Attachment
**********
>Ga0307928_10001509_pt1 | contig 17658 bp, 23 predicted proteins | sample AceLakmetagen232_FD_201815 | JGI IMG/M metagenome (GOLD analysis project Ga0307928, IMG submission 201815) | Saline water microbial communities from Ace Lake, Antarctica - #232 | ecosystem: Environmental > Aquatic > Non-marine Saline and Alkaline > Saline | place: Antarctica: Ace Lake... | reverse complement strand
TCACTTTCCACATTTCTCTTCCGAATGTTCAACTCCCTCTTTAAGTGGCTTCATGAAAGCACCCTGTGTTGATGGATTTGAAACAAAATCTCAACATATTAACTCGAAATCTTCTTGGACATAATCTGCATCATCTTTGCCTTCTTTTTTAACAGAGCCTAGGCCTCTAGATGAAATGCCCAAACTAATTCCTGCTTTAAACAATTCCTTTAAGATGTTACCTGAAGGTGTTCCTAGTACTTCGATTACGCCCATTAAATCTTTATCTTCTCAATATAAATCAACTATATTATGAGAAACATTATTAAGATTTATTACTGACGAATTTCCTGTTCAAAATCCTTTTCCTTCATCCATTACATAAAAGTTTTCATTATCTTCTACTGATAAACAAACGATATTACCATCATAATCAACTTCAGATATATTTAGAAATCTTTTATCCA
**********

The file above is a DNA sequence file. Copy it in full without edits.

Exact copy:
>Ga0307928_10001509_pt1 | contig 17658 bp, 23 predicted proteins | sample AceLakmetagen232_FD_201815 | JGI IMG/M metagenome (GOLD analysis project Ga0307928, IMG submission 201815) | Saline water microbial communities from Ace Lake, Antarctica - #232 | ecosystem: Environmental > Aquatic > Non-marine Saline and Alkaline > Saline | place: Antarctica: Ace Lake... | reverse complement strand
TCACTTTCCACATTTCTCTTCCGAATGTTCAACTCCCTCTTTAAGTGGCTTCATGAAAGCACCCTGTGTTGATGGATTTGAAACAAAATCTCAACATATTAACTCGAAATCTTCTTGGACATAATCTGCATCATCTTTGCCTTCTTTTTTAACAGAGCCTAGGCCTCTAGATGAAATGCCCAAACTAATTCCTGCTTTAAACAATTCCTTTAAGATGTTACCTGAAGGTGTTCCTAGTACTTCGATTACGCCCATTAAATCTTTATCTTCTCAATATAAATCAACTATATTATGAGAAACATTATTAAGATTTATTACTGACGAATTTCCTGTTCAAAATCCTTTTCCTTCATCCATTACATAAAAGTTTTCATTATCTTCTACTGATAAACAAACGATATTACCATCATAATCAACTTCAGATATATTTAGAAATCTTTTATCCA